Sum and Difference Identities

Math Analysis - Trigonometry - Sum and Difference Formulas - Sine - Cosine

Tip: This isn't the place to ask a question because the teacher can't reply.

1 of 3 videos by AJ Speller

Key Questions

• There are 2 identities you must know to simplify your expressions and solve equations

• sum identities :
${\left(a + b\right)}^{2} = {a}^{2} + {b}^{2} + 2 \cdot a \cdot b$
• difference identities:
${\left(a - b\right)}^{2} = {a}^{2} + {b}^{2} - 2 \cdot a \cdot b$

Proof:
${\left(a + b\right)}^{2} = \left(a + b\right) \cdot \left(a + b\right)$ then you expand
${\left(a + b\right)}^{2} = {a}^{2} + {b}^{2} + a \cdot b + b \cdot a$ and then $a \cdot b = b \cdot a$

${\left(a - b\right)}^{2} = \left(a - b\right) \cdot \left(a - b\right)$ then you expand
${\left(a - b\right)}^{2} = {a}^{2} + {b}^{2} - a \cdot b - b \cdot a$

Example:
${\left(x + 3\right)}^{2} = {x}^{2} + 9 + 6 x$
${\left(x - 3\right)}^{2} = {x}^{2} + 9 - 6 x$

Bonus:
$\left(a + b\right) \left(a - b\right) = {a}^{2} - {b}^{2}$
proof:
$\left(a + b\right) \left(a - b\right) = {a}^{2} - a \cdot b + b \cdot a - {b}^{2} = {a}^{2} - {b}^{2}$

• Here is an example:
sin(75) = sin(30 + 45) = sin(30) cos(45) + cos(30) sin(45)
= (1/2) ( $\sqrt{2}$/2) + ( $\sqrt{3}$/2)( $\sqrt{2}$/2)
= ( $\sqrt{2}$ + $\sqrt{6}$)/4

cos(75) = cos(30 + 45) = cos(30) cos(45) - sin(30) sin(45)
= ( $\sqrt{3}$/2)( $\sqrt{2}$/2) - (1/2) ( $\sqrt{2}$/2)
= ( $\sqrt{6}$ - $\sqrt{2}$)/4

sin(15) = sin(45 - 30) = sin(45) cos(30) - cos(45) sin(30)
= ( $\sqrt{2}$/2) ( $\sqrt{3}$/2) - ( $\sqrt{2}$/2)(1/2)
= ( $\sqrt{6}$ - $\sqrt{2}$)/4

cos(15) = cos(45 - 30) = cos(45) cos(30) + sin(45) sin(30)
=( $\sqrt{2}$/2) ( $\sqrt{3}$/2) + ( $\sqrt{2}$/2) (1/2)
=( $\sqrt{6}$ + $\sqrt{2}$)/4

• Main Sum and Differences Trigonometric Identities

$\cos \left(a - b\right) = \cos a \cdot \cos b + \sin a \cdot \sin b$
$\cos \left(a + b\right) = \cos a \cdot \cos b - \sin a \cdot \sin b$
$\sin \left(a - b\right) = \sin a \cdot \cos b - \sin b \cdot \cos a$
$\sin \left(a + b\right) = \sin a \cdot \cos b + \sin b \cdot \cos a$
$\tan \left(a - b\right) = \frac{\tan a - \tan b}{1 + \tan a \cdot \tan b}$
$\tan \left(a + b\right) = \frac{\tan a + \tan b}{1 - \tan a \cdot \tan b}$

Application of Sum and Differences Trigonometric Identities

Example 1: Find $\sin 2 a$.

$\sin 2 a$
$= \sin \left(a + a\right)$
$= \sin a \cdot \cos a + \sin a \cdot \cos a$
$= 2 \cdot \sin a \cdot \cos a$

Example 2: Find $\cos 2 a$.

$\cos 2 a$
$= \cos \left(a + a\right)$
$= \cos a \cdot \cos a - \sin a \cdot \sin a$
$= {\cos}^{2} a - {\sin}^{2} a$

Example 3: Find $\cos \left(\frac{13 \pi}{12}\right)$.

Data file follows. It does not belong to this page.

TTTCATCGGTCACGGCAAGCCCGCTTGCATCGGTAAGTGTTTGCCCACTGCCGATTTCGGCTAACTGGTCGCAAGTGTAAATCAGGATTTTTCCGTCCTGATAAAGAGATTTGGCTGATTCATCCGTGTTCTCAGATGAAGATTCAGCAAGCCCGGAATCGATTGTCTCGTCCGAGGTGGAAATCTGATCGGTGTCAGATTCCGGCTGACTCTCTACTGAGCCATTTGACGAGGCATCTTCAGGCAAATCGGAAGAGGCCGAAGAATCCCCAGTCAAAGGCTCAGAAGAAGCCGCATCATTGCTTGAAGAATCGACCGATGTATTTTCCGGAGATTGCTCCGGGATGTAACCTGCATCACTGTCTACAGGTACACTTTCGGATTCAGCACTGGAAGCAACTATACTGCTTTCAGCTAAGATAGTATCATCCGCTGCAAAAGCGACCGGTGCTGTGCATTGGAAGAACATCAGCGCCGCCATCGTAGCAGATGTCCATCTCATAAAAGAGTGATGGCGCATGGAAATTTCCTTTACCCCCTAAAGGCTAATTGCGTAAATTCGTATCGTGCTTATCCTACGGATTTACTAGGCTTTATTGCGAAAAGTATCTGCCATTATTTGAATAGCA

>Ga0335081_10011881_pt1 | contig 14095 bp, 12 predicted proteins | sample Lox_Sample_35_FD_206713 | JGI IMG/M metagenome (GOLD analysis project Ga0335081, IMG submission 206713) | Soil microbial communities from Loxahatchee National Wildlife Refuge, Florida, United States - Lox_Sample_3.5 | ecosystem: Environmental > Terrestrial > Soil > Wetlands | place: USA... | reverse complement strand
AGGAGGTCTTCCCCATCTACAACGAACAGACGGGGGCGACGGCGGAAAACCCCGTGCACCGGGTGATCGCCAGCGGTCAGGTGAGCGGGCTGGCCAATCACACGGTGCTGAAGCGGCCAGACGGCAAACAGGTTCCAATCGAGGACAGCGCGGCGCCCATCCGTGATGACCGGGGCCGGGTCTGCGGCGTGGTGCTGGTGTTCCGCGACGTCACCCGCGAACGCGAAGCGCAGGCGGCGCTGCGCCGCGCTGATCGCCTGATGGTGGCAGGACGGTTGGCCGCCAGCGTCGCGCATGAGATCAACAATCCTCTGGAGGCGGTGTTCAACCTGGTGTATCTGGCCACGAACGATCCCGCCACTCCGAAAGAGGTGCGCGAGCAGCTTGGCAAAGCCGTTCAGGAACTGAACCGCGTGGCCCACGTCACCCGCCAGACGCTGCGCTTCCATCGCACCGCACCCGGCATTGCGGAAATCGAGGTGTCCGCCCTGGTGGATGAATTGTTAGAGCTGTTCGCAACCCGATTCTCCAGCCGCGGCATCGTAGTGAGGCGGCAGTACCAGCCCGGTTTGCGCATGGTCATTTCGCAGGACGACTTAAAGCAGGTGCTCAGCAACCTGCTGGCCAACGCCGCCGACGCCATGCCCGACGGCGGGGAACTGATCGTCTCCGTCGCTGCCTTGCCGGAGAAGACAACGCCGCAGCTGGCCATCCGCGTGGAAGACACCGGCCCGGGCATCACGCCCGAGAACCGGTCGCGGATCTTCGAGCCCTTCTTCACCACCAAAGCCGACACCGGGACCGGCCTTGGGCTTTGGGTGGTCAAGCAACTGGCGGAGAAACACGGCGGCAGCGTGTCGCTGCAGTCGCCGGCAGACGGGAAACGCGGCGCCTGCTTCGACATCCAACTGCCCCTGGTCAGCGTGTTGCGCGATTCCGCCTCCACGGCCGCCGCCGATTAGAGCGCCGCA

$\cos \left(\frac{13 \pi}{12}\right)$
$= \cos \left(\frac{\pi}{3} + \frac{3 \pi}{4}\right)$
$= \cos \left(\frac{\pi}{3}\right) \cdot \cos \left(\frac{3 \pi}{4}\right) - \sin \left(\frac{\pi}{3}\right) \cdot \sin \left(\frac{3 \pi}{4}\right)$
$= - \frac{\sqrt{2}}{4} - \frac{\sqrt{6}}{4}$
$= - \frac{\sqrt{2} + \sqrt{6}}{4}$

• Here is an example of using a sum identity:

Find $\sin {15}^{\circ}$.

If we can find (think of) two angles $A$ and $B$ whose sum or whose difference is 15, and whose sine and cosine we know.

$\sin \left(A - B\right) = \sin A \cos B - \cos A \sin B$

We might notice that $75 - 60 = 15$
so $\sin {15}^{\circ} = \sin \left({75}^{\circ} - {60}^{\circ}\right) = \sin {75}^{\circ} \cos {60}^{\circ} - \cos {75}^{\circ} \sin {60}^{\circ}$

BUT we don't know sine and cosine of ${75}^{\circ}$. So this won't get us the answer. (I included it because when solving problems we DO sometimes think of approaches that won't work. And that's OK.)

$45 - 30 = 15$ and I do know the trig functions for ${45}^{\circ}$ and ${30}^{\circ}$

$\sin {15}^{\circ} = \sin \left({45}^{\circ} - {30}^{\circ}\right) = \sin {45}^{\circ} \cos {30}^{\circ} - \cos {45}^{\circ} \sin {30}^{\circ}$

$= \left(\frac{\sqrt{2}}{2}\right) \left(\frac{\sqrt{3}}{2}\right) - \left(\frac{\sqrt{2}}{2}\right) \left(\frac{1}{2}\right)$

$= \frac{\sqrt{6} - \sqrt{2}}{4}$

There are other way of writing the answer.

Note 1
We could use the same two angles and the identity for $\cos \left(A - B\right)$ to find $\cos {15}^{\circ}$

Note 2
Instead of $45 - 30 = 15$ we could have used $60 - 45 = 15$

Note 3
Now that we have $\sin {15}^{\circ}$ we could use $60 + 15 = 75$ and $\sin \left(A + B\right)$ to find $\sin {75}^{\circ}$. Although if the question had been to find $\sin {75}^{\circ} , I ' d p r o b a b l y u s e$30^@$\mathmr{and}$45^@#

Questions

• · 4 weeks ago
• · 1 month ago
• · 2 months ago
• · 2 months ago
• · 2 months ago
• · 2 months ago
• · 2 months ago
• · 3 months ago
• · 3 months ago
• · 3 months ago
• · 3 months ago
• · 4 months ago
• · 4 months ago
• · 4 months ago
• · 5 months ago
• · 5 months ago
• · 5 months ago
• · 5 months ago